Pirro Ligorio c.1512-1583

This article contains a concise biographical timeline for Pirro Ligorio.

He writes: “From the summit to the lowest part, there is no fire whatsoever, but wild bush, such that, except for this lower part, all that remained of the ridge, even to the circumstances of the mount itself, is transformed into ashes by the aforesaid burning [that of 79 A.D.], and so it was then and even today, as from such burning and consuming of time the summit is made concave in the way of an amphitheater; and around this summit there are beautiful vines and shrubs, which, lying beyond the large belt created a very great distance from the fire, make its fruit delicious.”
and
“This abyss effuses smoke by day and fire by night, whereupon one feels certain odors evaporate as if sacrifices were being made here, ceasing neither by day nor by night to emit either small or large vapors, at times more and at times less, but very often, ash; and sometimes, being obliged by some great violence and force, it expels stones, which today we call pumice-stones; at other times, being attacked by a certain spirit and by the wind, it lets out a great billowing and a certain great screaming, but not being obliged by any of these causes, it breathes with some vents it has hidden, and this is the nature and the essence of Mount Vesuvius, which for a long time and many years has been doing such things.”
and
“Nonetheless, although such things as have occurred seem both very great and unusual to everyone, they were but small occurrences in comparison with the things we shall be speaking of.”

Vatican Library: 12 MSS
Barberini: 10 MSS
Library at Turin: 30 MSS (pre-fire)
[3]^

CIL. VI, part 5, contains 2,995 spurious inscriptions from Ligorio.

Many of his forgeries he pretended to have found in the gardens or libraries of well-known houses in Rome…, and as a rule he mentions the exact location…” – F. F. Abbot (1908), page 27.

Sometimes he based his productions on a single authentic inscription…; sometimes he combined two authentic inscriptions…, but more frequently he forged outright.” – F. F. Abbot (1908), page 27-28.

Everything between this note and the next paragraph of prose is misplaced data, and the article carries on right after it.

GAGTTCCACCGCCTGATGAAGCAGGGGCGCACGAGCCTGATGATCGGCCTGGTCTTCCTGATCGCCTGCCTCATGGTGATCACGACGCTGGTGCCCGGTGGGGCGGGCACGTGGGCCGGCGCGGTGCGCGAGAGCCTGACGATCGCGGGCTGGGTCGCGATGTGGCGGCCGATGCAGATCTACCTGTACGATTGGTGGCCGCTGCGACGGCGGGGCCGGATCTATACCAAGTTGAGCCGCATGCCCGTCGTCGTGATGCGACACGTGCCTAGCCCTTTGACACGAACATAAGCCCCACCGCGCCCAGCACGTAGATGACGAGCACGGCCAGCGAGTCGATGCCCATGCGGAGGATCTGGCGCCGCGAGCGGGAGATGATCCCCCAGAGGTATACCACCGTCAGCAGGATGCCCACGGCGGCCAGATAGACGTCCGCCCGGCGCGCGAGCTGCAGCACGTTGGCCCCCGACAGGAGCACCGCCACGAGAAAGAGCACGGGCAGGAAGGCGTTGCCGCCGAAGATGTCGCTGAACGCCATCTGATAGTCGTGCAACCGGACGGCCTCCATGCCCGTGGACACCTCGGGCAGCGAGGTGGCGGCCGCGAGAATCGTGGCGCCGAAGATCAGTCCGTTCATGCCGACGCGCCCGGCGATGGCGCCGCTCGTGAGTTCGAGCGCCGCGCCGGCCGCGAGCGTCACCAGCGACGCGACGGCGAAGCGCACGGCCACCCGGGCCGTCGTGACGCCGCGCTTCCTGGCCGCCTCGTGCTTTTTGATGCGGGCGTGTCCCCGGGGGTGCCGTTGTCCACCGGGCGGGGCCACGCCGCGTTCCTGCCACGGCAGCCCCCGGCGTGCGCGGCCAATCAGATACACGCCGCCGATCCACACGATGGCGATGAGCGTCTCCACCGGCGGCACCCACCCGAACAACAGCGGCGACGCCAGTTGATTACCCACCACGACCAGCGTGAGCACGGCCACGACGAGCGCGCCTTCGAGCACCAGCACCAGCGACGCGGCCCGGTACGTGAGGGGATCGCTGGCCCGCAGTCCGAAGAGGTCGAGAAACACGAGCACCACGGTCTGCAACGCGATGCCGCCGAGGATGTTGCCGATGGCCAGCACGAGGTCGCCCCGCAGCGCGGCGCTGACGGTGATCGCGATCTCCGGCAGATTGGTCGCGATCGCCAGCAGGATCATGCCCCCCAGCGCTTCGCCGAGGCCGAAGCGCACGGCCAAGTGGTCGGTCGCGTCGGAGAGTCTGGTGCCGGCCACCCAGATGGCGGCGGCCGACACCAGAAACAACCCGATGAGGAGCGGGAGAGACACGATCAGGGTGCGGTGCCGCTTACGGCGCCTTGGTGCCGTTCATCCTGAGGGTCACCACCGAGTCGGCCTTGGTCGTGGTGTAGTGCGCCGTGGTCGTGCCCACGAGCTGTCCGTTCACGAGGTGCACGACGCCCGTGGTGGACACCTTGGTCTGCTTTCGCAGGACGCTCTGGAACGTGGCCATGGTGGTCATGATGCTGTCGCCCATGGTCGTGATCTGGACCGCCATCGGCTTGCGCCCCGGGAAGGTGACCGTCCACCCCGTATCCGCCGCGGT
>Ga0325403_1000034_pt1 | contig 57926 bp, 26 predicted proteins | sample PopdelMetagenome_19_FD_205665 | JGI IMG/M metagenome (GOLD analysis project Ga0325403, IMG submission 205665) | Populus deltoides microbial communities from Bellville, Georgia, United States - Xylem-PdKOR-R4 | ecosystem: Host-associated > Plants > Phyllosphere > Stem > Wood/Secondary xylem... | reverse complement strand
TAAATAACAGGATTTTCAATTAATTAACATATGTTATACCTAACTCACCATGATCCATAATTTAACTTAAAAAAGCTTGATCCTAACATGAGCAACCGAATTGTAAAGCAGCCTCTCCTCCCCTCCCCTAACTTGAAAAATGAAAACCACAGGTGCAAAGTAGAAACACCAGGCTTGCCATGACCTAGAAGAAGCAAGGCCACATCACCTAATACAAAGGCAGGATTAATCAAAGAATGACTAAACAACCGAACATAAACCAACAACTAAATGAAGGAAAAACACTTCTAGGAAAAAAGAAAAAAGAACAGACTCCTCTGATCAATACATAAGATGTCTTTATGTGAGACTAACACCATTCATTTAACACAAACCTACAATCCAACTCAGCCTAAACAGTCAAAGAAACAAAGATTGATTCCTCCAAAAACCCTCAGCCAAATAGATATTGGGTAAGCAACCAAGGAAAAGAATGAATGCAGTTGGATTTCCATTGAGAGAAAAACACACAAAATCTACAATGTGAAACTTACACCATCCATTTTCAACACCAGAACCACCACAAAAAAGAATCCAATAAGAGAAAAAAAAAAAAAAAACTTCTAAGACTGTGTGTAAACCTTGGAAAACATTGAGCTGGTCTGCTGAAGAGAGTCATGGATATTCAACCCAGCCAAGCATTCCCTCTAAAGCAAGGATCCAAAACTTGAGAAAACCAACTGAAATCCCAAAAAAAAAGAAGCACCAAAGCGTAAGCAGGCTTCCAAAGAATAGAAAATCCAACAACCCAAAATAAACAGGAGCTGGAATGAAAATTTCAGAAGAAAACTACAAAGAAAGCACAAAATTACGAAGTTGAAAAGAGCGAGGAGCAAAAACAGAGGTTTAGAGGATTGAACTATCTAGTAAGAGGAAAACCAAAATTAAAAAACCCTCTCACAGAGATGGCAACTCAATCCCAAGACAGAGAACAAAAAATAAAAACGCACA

He treats a great variety of subjects, combines Greek and Latin…, composes a fragmentary inscription…, imitates the illiterate…, and indulges in such paleographical novelties as ligatures… or heart-shaped separation points….” – F. F. Abbot (1908), page 28.

His inscriptions had been suspected by a number of scholars, but their spurious character was first clearly shown by Olivieri at a meeting of a learned society in Ravenna in 1764….” – F. F. Abbot (1908), page 28.

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c.1512 – He is born in Naples, Italy.

1542 – His first documented contract is signed and he works on the palace of Benevento.

1550 – He is hired by the Cardinal of Ferrara to join him on a trip to Tivoli.

1553 – He publishes Delle antichità di Roma.

1557-1563 – He practices cartography and draws multiple maps of Rome.

1558 – He is hired as the Architetto Fabricae Palatinae by Pope Paul IV.

1560 – He remodels the Vatican Library. He works on the Casino of Pius IV. He is awarded with honorary Roman citizenship for his contributions.

1561 – He publishes Antiquae urbis imago. He begins restoring the Acqua Vergine.

1564 – He is appointed as the architect of the San Pietro church.

1565 – He completes an open air theatre. He is assigned a job to design a structure to organize the Vatican archives. He is imprisoned for a week due to accusations of theft.

1568 – He serves under Duke Alfonso II d’Este of Ferrara as the Ducal Antiquarian.

1570-1571 – He experiences earthquakes in Ferrara. He writes about these in the codex Ja II 15 (preserved in the State Archives of Turin), 28th volume of the Antichità Romane (Roman Antiquity). [2]

1580 – He is awarded with honorary citizenship in Ferrara.

1583 – He dies in Ferrara.

1642 – Giovanni Baglioni publishes the first biography of Ligorio.

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References:

[1] – https://en.wikipedia.org/wiki/Pirro_Ligorio

[2] – Vesuvius Before the 1631 Eruption

[3] – Abbott, Frank Frost. “Some Spurious Inscriptions and Their Authors.” Classical Philology, vol. 3, no. 1, 1908, pp. 22–30. JSTOR, www.jstor.org/stable/262031. Accessed 6 June 2020.

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